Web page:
From Apollo to Artemis: Our Role in Returning to the Moon
The launch of Artemis I marks a new era of space travel. Learn about the mission and how it continues Honeywell’s legacy of innovations for NASA voyages.
We’re going back to the moon!
NASA’s Artemis program aims to bring humans back to the lunar surface for the first time in more than 50 years. To celebrate the upcoming launch of Artemis I, get to know what the journey will entail and learn how our technologies have played a role in every NASA human space mission.
Artemis: Fast facts
The first mission, Artemis I, is uncrewed.
During Artemis I, the Orion spacecraft will fly for six weeks. The mission will take it 280,000 miles away from Earth, where it will circle the moon before returning back to Earth.
The Space Launch System, which sends Orion to space, is the world’s most powerful rocket, according to NASA.
Why we’re going: To further exploration of deep space, on the moon and eventually Mars.
How we’re helping: As part of a long-term partnership with Lockheed Martin, the Honeywell team’s contributions to Artemis missions include a mix of hardware and software solutions. These include guidance and navigation systems, command data handling, displays and controls – including two hand controllers that astronauts will use to control the Orion spacecraft – and flight software that will support maintenance functions that share flight data information.
Reflecting on our legacy in space
A flight director attitude indicator for the Apollo missions, a cockpit instrument, shown undergoing final assembly at Honeywell in Minneapolis, Minnesota, circa 1968. Source: Minesota Historical Society
From the Mercury capsule that took the first Americans to space, to the International Space Station, which serves as a home-away-from-home for astronauts, Honeywell has been a part of every NASA human space mission.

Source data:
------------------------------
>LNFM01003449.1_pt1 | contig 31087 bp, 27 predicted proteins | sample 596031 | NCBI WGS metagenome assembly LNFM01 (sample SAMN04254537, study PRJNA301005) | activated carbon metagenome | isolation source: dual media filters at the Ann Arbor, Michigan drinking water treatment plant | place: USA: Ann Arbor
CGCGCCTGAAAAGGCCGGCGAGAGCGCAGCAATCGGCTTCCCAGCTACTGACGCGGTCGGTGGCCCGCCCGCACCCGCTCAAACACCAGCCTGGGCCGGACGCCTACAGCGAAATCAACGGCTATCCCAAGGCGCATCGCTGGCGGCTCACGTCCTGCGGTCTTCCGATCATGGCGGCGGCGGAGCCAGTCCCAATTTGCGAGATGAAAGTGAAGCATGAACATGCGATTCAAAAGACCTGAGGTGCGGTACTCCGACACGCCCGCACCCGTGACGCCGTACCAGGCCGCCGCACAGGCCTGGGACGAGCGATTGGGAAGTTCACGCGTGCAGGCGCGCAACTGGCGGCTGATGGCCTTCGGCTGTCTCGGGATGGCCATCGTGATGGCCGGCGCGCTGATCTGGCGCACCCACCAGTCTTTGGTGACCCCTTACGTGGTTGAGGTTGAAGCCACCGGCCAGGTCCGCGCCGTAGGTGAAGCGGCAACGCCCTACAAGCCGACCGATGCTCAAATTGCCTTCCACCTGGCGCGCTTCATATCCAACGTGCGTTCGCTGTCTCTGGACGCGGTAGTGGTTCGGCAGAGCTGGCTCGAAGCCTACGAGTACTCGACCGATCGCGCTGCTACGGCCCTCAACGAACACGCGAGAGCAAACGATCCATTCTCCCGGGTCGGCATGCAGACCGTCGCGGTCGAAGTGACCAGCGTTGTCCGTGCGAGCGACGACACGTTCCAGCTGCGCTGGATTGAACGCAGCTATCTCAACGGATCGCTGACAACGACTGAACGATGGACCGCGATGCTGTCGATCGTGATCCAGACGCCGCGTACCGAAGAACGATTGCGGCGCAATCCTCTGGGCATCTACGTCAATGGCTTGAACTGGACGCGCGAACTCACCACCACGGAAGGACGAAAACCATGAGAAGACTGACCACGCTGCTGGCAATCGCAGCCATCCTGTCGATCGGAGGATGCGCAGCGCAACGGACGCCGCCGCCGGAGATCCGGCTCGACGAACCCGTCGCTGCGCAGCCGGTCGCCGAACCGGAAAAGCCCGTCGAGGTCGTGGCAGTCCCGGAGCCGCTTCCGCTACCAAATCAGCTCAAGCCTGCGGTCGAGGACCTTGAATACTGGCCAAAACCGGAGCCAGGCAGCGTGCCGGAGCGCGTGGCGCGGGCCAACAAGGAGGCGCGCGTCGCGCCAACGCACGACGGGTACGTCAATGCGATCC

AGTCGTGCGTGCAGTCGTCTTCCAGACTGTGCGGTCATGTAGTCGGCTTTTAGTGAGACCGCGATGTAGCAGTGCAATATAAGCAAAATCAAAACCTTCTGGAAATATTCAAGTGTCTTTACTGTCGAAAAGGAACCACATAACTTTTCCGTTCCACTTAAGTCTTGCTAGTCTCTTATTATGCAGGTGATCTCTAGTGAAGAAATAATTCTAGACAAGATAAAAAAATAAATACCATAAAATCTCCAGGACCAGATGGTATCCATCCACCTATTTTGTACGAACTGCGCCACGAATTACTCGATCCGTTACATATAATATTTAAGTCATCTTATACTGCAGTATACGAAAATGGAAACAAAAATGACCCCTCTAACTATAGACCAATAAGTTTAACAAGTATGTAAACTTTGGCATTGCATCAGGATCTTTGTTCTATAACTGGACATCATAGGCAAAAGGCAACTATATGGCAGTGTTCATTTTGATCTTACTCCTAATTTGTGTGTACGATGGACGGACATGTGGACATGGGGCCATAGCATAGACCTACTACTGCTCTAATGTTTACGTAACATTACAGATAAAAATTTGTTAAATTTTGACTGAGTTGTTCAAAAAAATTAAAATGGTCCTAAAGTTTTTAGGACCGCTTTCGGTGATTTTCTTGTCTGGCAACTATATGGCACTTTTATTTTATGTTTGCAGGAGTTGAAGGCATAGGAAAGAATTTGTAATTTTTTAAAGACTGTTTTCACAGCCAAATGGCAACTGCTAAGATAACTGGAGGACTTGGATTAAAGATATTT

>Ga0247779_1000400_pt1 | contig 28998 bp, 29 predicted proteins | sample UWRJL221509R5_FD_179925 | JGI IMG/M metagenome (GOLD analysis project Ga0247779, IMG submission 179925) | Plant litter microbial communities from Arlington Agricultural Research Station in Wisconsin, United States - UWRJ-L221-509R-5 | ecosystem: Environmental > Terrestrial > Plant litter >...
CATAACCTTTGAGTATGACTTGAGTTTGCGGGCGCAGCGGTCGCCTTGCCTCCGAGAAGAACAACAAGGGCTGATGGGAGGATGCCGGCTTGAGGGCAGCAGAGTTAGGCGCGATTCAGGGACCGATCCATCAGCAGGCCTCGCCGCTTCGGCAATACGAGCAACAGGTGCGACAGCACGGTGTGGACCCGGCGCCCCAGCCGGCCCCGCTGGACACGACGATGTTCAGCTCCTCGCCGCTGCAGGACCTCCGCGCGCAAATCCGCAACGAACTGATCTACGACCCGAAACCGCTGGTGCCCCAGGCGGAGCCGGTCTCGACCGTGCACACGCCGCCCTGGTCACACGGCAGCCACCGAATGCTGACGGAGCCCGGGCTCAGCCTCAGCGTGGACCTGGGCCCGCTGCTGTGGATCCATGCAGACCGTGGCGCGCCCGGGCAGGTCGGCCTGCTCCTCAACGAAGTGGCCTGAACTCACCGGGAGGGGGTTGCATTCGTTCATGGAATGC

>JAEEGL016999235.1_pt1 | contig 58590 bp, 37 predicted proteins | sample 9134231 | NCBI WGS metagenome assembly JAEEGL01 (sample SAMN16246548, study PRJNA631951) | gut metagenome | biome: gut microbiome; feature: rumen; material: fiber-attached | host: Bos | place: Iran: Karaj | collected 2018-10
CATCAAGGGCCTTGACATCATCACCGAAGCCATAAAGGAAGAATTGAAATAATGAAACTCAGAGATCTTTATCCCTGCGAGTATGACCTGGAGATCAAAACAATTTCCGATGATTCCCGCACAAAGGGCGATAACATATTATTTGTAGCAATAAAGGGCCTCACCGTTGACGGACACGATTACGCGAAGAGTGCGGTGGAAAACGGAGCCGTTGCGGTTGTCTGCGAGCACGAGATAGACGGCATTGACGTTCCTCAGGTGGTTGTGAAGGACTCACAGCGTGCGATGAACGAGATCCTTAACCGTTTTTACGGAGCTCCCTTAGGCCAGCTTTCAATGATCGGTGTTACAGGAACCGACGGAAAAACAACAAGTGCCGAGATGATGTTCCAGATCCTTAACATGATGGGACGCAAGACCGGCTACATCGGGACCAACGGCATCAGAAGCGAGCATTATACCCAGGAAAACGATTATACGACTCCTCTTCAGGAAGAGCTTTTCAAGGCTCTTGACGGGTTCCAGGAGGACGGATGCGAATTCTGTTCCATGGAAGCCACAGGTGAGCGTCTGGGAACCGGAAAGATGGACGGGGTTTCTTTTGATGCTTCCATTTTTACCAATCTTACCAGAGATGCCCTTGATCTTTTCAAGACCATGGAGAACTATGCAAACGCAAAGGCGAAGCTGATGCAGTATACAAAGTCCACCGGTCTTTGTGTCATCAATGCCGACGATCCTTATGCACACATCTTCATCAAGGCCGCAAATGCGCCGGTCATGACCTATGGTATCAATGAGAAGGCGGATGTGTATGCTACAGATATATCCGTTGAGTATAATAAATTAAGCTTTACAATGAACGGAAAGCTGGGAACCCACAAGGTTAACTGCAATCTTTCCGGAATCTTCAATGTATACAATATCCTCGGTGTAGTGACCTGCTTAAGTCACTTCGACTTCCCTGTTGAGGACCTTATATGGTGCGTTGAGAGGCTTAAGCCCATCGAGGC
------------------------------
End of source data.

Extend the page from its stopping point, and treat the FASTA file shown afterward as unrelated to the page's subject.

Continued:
As we celebrate the next step in returning to the moon, take a look back at some of the biggest space travel milestones:
1959 – 1963: Project Mercury
Astronauts in weightless flight simulation training for Mercury missions. Source: NASA
As NASA’s first crewed space flight project, the Mercury program consisted of six manned missions and famously flew seven crew members – the Mercury 7 – the first US astronauts in space. In 1962, as part of the Mercury-Atlas 6 mission, John Glenn became the first US astronaut to orbit Earth.
How we helped: Our engineers provided stabilization, navigation and environmental control systems for the capsule that took the first NASA crews to space.
1965 – 1966: Project Gemini
During the Gemini 4 mission in 1965, Ed White became the first US astronaut to complete a spacewalk (pictured above). The Gemini missions also served as preparation for the first moon landing in later Apollo voyages.
How we helped: Contributions from Honeywell’s engineers included environmental controls systems, as well as electronics that helped spacecraft change its orbit.
1968 – 1975: Apollo Program
Neil Armstrong on the lunar surface. Source: NASA
Famously, the Apollo program – with the Apollo 11 mission – marked “one small step for man, one giant leap for mankind,” in the words of Neil Armstrong after his walk on the lunar surface.
Additionally, the Apollo program established technology to help astronauts further explore space, carried out scientific experiments on the moon and developed human capability to work on the lunar surface, according to NASA.
How we helped: Our engineers designed, developed and supplied the stabilization and control systems used in Apollo missions. One system was the Environmental Control System, technology that helped astronauts breathe, provided fresh water, regulated cabin temperature and pressure and removed cabin waste. Additionally, we contributed 50+ displays, switches and flag warning devices to the lunar module used for the mission.
1981 – 2011: Space Shuttle Program
View of the approach of the STS-79 orbiter Atlantis. Source: NASA
The space shuttle served as the first reusable spacecraft, and the program helped construct the International Space Station.
How we helped: Honeywell products provided computing and control capabilities throughout the space shuttle program.
2000 – present: International Space Station
The International Space Station is a large spacecraft in low orbit around the Earth that serves as a platform for research and has made it possible for humans to have an ongoing presence in space.
How we’re helping: Our engineers provide over 30 products to support the vessel housing humans in space for more than 20 years.
2022: Artemis I launch
The historic mission is the first in a series of voyages, with Artemis II set to take humans to the moon by 2024. Follow along the Artemis journey with NASA’s updates!